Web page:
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Business taxes may sound high, but these companies pay a lot less

The U.S. corporate tax rate may be 35 percent, but most companies end up paying far less after accounting for specific tax breaks.

Some, like utilities, gas and electric companies, paid only 3.1 percent in taxes on their domestic income over the last eight years, according to an updated study released this week by the Institute on Taxation and Economic Policy.

But not all industries have the same access to those loopholes. Telecom companies and industrial machinery companies also paid less than half the official rate, while companies in the retail and health-care sectors paid close to the full 35 percent.

The study calculated effective rates for companies in the Fortune 500 that have been profitable over the full period — companies that report losses, of course, receive even more favorable tax treatment. Here's how much companies paid, broken down by FactSet economic sector:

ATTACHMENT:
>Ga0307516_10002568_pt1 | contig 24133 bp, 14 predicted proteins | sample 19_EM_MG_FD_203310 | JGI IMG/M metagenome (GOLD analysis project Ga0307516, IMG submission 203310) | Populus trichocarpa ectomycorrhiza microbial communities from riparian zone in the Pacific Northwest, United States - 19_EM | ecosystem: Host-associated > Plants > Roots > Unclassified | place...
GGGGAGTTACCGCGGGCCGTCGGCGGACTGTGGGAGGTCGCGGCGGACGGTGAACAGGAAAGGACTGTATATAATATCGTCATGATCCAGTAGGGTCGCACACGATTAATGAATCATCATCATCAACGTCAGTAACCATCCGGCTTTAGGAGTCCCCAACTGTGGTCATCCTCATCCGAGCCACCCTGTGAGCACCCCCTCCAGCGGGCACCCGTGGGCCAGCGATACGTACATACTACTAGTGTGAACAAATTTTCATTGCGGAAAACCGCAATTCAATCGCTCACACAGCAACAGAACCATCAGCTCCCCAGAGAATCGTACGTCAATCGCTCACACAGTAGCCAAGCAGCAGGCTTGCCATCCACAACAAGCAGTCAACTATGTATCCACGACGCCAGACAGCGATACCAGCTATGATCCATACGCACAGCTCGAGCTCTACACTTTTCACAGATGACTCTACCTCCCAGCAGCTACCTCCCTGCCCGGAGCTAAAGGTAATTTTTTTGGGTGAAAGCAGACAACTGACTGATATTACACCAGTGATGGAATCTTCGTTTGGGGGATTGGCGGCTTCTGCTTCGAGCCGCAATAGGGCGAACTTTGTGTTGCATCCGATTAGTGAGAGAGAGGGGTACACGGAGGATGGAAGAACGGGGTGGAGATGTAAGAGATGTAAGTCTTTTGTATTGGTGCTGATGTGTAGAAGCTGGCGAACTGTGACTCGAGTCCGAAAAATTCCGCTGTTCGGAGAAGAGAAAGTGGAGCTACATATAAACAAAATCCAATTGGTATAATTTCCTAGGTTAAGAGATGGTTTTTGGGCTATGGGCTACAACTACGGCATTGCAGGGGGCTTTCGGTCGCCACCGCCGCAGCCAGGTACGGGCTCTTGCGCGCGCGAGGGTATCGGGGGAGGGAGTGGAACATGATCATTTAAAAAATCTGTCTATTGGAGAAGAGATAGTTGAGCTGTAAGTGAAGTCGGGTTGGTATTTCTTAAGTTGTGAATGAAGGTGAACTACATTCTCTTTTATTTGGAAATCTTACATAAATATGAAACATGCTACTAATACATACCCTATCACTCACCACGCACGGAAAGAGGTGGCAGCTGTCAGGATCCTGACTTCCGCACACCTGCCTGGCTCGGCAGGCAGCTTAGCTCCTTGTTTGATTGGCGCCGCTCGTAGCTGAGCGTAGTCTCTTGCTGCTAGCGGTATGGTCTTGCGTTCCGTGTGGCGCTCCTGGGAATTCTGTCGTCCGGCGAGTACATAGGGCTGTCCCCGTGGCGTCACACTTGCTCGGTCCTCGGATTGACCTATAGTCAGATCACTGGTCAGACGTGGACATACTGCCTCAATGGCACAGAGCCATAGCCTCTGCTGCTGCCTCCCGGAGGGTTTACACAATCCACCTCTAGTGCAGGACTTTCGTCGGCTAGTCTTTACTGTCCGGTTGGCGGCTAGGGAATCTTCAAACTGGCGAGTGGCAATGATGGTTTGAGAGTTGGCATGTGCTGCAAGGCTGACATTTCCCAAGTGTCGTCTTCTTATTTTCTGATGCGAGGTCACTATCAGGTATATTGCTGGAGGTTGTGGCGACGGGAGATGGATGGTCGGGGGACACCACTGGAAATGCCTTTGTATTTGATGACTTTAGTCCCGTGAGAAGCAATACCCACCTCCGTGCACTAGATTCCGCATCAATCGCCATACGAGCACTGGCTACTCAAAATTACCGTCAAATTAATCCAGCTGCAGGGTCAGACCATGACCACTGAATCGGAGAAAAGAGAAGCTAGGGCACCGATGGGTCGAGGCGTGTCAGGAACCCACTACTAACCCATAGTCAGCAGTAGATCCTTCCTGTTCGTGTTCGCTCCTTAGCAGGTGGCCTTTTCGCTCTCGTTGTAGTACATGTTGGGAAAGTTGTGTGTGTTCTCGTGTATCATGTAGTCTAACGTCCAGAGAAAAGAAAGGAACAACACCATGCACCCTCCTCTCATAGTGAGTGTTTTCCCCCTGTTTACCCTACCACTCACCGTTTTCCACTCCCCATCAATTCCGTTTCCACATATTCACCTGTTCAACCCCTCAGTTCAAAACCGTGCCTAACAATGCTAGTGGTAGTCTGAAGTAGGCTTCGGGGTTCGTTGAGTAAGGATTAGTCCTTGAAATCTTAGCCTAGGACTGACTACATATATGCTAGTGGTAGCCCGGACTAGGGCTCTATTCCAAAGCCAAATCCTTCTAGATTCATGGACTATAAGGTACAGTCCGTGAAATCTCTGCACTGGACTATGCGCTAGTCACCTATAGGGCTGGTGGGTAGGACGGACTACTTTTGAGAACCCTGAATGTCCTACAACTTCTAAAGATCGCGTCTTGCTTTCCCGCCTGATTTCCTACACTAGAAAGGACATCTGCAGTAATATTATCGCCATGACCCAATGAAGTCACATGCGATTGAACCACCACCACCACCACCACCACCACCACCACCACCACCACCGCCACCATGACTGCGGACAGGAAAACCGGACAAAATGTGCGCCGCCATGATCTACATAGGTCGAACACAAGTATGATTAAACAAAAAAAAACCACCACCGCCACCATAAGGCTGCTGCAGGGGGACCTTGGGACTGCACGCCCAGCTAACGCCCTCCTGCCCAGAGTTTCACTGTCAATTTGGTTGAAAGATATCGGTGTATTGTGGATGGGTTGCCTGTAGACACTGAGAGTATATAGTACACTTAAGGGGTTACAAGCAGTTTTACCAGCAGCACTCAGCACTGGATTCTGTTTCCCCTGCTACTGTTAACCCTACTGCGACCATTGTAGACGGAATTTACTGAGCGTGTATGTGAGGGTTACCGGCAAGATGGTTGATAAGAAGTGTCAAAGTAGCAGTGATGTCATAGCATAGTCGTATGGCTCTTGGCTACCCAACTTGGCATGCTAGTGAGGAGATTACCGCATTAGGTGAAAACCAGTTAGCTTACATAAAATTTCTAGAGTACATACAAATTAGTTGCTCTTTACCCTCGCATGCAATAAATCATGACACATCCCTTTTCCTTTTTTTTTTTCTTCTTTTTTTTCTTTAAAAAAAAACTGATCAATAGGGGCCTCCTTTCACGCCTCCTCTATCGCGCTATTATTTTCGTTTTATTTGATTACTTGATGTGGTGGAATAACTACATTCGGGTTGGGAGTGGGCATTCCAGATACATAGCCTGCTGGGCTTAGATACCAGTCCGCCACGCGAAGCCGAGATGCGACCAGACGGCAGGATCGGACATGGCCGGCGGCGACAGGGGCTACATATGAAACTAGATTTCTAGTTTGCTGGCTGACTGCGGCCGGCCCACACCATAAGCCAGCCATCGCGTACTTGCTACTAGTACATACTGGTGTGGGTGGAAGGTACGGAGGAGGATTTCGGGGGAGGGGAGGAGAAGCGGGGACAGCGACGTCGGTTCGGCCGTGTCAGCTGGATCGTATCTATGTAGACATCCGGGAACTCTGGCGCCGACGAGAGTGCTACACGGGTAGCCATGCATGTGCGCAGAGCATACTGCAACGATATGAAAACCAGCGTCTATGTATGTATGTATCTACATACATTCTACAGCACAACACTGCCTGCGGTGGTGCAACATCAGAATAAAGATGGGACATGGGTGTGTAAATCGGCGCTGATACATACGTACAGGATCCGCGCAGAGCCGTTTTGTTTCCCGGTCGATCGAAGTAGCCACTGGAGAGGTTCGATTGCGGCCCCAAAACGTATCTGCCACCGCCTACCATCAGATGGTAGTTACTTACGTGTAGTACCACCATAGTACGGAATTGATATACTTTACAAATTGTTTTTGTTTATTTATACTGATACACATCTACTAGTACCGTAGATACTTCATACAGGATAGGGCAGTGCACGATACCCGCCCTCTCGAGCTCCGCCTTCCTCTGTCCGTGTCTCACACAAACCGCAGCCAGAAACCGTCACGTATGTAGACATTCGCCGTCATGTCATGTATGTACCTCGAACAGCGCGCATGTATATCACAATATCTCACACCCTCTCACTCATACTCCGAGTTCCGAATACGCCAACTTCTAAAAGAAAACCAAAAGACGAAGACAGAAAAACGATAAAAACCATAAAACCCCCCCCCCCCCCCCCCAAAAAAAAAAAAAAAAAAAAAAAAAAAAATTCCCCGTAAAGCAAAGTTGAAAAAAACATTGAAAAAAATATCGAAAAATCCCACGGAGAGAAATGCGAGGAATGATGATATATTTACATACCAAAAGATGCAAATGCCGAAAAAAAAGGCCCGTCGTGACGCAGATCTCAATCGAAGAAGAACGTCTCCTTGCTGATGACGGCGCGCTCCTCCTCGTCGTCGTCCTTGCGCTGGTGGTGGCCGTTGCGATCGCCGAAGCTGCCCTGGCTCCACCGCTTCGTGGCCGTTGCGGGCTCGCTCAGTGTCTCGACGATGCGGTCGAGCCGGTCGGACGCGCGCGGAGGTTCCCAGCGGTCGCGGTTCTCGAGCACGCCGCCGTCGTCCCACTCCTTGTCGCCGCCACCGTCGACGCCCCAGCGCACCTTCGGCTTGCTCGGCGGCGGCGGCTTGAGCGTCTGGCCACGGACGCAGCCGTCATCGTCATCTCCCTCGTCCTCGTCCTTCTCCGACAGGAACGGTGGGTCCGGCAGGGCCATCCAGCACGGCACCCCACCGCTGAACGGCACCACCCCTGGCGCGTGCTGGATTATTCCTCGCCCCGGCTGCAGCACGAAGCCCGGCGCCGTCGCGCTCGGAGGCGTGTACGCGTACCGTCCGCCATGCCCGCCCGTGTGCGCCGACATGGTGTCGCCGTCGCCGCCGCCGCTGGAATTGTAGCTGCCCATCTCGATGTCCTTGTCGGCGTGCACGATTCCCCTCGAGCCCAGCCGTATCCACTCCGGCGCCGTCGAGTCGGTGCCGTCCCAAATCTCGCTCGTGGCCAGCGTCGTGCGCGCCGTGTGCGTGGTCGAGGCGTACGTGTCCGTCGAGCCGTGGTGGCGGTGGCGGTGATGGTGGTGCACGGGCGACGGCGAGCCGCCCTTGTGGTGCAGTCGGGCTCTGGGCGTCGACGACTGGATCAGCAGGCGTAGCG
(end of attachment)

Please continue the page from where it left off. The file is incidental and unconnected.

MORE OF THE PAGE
Effective rates vary both between and within industries.

Within consumer nondurables, for example, Clorox paid about 28 percent, while Levis Strauss paid 11 percent. In consumer services, McDonald's paid 37 percent, Yum Brands paid 26 percent and Darden Restaurants paid 13 percent. Defense company Boeing paid only 5 percent, even as its competitor General Dynamics shelled out 27 percent.

As the report notes, the difference within each industry "demonstrates how loopholes in our tax code can create huge economic distortions by giving some companies a tax advantage over their competitors."

Each company's and industry's unique tax position also will determine how much it has to gain or lose from tax code changes proposed by the Trump administration.

The plan could cut the statutory rate from 35 percent to 15 or 20 percent, which would be most beneficial to retailers like Best Buy, Lowe's and CVS, which have few loopholes currently bringing down their taxes. On the other hand, companies that already pay little in taxes could see their rates go up if the administration tries to balance reforms by removing certain tax breaks.

Overall, the 258 companies in the report paid an overall effective rate of 21 percent over the eight years ended in 2015, and 18 paid no federal income tax at all over that period.